The Public Health Committee (PHC) of the Association of Structural Pest Control Regulatory Officials (ASPCRO) currently is working to address the problem of online sales of illegal pesticides. As Pest Management Professional reported in its March 2018 cover story (“Illegal pesticides crackdown”), there is both a global market for pesticide products and an ease with which these products can be purchased via the internet. In response, the PHC is developing information critical to educate both business owners and consumers.
For example, frequently asked questions reported to regulators have centered on how to identify legal pesticides from counterfeit products. It is important for business owners and consumers to ensure the product is legal for use in the United States. Knowing how to identify the U.S. Environmental Protection Agency (EPA) registration number and directions for use, and to identify clues that indicate a product may be unregistered or counterfeit aid in protecting users from illicit products. Knowledge of how to spot illegal products helps safeguard the industry and the public at large.
In an effort to support the educational materials being developed, ASPCRO is forming a task force with the primary purpose of sharing information among pesticide regulatory officials and product registrants when counterfeit or illegal products are found in the marketplace. The idea behind this approach is to get a better sense of the scope of the illegal and illicit use of pesticides across the country.
ASPCRO’s Building Code Committee (BCC) met last month to discuss the results of a recent survey of State Lead Regulatory Agencies (SLAs) regarding polyurethane spray foam insulation (PSFI). The issue has been raised in a few states that rely on structural fumigation for termites in structures that use PSFI. It’s a problem primarily for closed-cell foam, thanks to its use as insulation during construction. The foam may be trapping sulfuryl fluoride (SF) gas, thereby extending the aeration procedure of a fumigation. The noted structural areas of concern include attics, wall voids and crawlspaces of fumigated structures.
Twenty-two states responded to the survey, but only five states reported complaints related to the use of PSFI. Of those five states logging complaints, only one enforcement action was taken. That enforcement action involved an inaccessible area on a wood-destroying organism (WDO) inspection report.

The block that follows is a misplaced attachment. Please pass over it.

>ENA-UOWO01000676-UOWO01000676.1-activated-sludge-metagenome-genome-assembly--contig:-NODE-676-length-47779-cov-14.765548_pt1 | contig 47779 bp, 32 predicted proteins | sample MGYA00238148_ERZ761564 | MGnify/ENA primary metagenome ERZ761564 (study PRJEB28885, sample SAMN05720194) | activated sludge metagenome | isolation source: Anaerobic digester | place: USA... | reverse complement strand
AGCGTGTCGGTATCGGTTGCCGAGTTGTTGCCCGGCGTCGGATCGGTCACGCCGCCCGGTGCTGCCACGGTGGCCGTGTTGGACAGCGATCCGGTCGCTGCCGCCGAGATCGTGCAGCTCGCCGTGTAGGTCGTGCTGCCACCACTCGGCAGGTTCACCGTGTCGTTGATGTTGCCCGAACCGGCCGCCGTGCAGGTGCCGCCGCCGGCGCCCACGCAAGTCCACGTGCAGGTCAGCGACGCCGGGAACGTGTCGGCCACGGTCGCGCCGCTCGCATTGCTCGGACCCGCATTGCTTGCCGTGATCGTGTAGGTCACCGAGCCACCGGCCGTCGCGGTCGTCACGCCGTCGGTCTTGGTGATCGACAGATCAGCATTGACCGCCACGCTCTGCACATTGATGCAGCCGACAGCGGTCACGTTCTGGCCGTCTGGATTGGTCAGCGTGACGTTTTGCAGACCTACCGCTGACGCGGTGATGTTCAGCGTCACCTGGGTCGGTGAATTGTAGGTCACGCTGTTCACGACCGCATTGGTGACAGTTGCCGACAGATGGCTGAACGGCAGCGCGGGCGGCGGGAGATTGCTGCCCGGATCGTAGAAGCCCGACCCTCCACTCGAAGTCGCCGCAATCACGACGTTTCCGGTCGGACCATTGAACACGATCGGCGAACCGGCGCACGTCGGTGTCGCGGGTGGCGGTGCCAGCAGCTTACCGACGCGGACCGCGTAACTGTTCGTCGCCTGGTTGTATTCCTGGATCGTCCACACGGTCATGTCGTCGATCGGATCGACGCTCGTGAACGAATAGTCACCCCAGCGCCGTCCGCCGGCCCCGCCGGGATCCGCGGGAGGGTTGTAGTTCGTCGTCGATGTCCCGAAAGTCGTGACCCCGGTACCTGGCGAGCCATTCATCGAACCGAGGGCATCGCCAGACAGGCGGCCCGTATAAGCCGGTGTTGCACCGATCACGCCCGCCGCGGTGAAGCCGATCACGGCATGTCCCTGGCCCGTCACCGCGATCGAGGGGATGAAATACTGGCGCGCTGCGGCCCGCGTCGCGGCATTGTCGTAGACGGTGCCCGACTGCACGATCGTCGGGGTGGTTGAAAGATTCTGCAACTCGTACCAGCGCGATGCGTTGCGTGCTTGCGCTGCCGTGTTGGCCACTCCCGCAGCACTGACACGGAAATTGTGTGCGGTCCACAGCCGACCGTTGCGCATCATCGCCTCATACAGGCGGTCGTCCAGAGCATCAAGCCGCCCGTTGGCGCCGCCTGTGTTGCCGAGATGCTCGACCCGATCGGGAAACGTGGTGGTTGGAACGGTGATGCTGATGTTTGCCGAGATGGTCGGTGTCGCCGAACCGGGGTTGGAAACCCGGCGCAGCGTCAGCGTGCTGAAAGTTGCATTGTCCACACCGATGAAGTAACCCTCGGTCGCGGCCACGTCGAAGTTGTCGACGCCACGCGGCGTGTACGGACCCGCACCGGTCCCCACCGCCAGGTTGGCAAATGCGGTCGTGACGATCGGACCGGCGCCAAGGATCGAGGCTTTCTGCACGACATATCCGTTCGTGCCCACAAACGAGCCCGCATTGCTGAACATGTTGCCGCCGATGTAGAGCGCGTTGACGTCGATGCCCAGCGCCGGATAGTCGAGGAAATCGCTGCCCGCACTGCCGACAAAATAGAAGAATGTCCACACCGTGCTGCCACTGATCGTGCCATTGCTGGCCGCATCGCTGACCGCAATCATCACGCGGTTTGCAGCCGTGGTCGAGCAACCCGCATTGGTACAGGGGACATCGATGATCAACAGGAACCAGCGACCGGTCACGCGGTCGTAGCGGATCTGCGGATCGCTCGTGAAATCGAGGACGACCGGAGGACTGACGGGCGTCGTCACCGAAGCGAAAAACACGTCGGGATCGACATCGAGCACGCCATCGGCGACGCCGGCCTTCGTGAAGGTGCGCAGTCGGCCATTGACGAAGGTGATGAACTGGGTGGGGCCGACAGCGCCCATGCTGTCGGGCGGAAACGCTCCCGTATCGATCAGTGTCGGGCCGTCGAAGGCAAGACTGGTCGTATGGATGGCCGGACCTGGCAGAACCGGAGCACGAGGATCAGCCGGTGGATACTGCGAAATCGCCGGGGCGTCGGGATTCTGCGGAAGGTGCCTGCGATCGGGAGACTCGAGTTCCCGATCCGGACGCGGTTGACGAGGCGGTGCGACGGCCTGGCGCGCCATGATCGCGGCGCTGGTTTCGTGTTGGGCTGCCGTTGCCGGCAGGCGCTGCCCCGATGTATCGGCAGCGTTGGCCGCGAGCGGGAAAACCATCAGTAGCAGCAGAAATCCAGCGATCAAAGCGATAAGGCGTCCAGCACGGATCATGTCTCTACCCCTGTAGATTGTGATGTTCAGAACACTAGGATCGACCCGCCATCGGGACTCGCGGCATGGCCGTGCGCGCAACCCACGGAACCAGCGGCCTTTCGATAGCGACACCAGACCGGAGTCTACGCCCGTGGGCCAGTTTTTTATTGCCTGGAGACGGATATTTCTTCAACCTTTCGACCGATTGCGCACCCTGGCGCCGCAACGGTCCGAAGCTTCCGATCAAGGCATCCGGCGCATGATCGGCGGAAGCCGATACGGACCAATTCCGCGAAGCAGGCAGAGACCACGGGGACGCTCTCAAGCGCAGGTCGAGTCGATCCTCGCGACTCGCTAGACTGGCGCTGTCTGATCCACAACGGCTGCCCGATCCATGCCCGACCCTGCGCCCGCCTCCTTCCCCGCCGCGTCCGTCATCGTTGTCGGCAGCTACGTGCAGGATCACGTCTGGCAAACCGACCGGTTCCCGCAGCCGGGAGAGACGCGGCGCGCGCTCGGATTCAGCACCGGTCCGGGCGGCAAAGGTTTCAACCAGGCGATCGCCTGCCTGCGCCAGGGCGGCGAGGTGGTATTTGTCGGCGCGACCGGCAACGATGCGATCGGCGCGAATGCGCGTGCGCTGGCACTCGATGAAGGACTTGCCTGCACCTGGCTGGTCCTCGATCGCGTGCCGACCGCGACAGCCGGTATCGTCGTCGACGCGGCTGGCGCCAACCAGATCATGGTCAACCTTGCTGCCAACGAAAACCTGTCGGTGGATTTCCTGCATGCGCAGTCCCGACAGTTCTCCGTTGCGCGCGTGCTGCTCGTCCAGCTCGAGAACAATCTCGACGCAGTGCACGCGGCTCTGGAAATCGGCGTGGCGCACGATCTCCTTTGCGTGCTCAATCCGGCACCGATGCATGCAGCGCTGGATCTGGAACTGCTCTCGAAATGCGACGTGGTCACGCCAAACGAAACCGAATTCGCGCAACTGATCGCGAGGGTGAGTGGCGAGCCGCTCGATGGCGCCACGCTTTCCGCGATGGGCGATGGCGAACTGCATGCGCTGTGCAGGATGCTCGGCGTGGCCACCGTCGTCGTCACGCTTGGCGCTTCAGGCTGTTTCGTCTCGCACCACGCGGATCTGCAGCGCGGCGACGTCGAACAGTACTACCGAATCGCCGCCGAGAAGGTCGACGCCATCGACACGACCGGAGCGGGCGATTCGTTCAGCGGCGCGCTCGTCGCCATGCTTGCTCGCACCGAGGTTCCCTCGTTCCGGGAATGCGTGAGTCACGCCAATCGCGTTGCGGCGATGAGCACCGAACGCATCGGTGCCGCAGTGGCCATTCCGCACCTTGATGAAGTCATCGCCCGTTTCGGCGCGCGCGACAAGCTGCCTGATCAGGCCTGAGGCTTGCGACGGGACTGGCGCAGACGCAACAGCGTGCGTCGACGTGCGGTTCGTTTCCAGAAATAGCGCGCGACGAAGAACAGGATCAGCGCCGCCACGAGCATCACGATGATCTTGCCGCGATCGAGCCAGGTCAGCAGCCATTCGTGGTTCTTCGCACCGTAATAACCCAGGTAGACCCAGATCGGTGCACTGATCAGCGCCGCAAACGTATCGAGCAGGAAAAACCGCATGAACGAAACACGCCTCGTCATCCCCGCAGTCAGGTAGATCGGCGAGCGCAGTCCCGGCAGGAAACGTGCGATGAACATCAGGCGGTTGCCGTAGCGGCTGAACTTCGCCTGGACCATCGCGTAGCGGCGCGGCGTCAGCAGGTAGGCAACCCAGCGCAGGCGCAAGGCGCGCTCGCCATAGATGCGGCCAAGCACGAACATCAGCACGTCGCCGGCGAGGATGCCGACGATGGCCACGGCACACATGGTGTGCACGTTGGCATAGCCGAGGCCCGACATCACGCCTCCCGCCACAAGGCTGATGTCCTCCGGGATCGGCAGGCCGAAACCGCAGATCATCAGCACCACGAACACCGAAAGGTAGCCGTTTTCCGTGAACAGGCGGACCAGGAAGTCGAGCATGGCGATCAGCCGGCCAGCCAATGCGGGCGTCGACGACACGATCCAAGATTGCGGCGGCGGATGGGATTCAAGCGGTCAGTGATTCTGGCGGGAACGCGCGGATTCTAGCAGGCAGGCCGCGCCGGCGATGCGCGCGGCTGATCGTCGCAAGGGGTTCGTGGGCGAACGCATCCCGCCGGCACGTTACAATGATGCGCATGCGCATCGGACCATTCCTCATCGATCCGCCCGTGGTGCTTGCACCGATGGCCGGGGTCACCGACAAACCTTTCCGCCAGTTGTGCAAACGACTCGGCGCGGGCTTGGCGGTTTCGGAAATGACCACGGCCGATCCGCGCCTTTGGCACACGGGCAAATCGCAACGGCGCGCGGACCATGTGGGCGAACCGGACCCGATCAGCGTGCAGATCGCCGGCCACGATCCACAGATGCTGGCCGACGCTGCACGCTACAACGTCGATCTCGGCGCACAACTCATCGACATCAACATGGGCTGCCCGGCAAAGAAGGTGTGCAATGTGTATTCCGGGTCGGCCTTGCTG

Currently, four states reference building codes in pesticide regulations, and three states have either building codes or pesticide regulations that require inspection gaps. The results of the survey will be published soon on ASPCRO.org. In addition, ASPCRO currently is drafting a white paper outlining the challenges presented by PSFI applications to assist states with this issue.
The BCC also discussed a fumigation-related issue that concerns protected wildlife in Florida: A detached garage was fumigated where a protected species of bats was known to be living. A concerned neighbor contacted the Florida Fish and Wildlife Conservation Commission (FWC) about the incident. The Florida Department of Agriculture and Consumer Services (FDACS) also was contacted to investigate the fumigation. Although FDACS did not find fault with the fumigation, FWC charged the fumigator with a violation of protected wildlife.
It should be noted the fumigant product label only addressed domestic animals, not protected species or wildlife. As a result, fumigators should be aware and take care to protect state-sanctioned wildlife when fumigating structures.
Last but not least, ASPCRO will be joining the International Code Council soon to stay apprised of industry news, building codes and building practices that could affect structural pest control.
Annual conference set for August
ASPCRO’s 63rd annual conference will take place in Franklin, Tenn., Aug. 28-30. The meeting will begin with a welcome from the Tennessee Department of Agriculture. It also will feature a 90-minute session on “Managing Different Generations” from Leonard Wood, CPM, founder of L. Wood Consulting in Tallahassee, Fla., and the lead business process consultant for the Florida Department of Agriculture and Consumer Services.
Meeting highlights include food safety and pesticides; two tracks on rodenticides and fumigants; and ASPCRO’s popular “Hot Topic” session, providing the association with 10-minute news flashes of current and upcoming topics that affect the industry.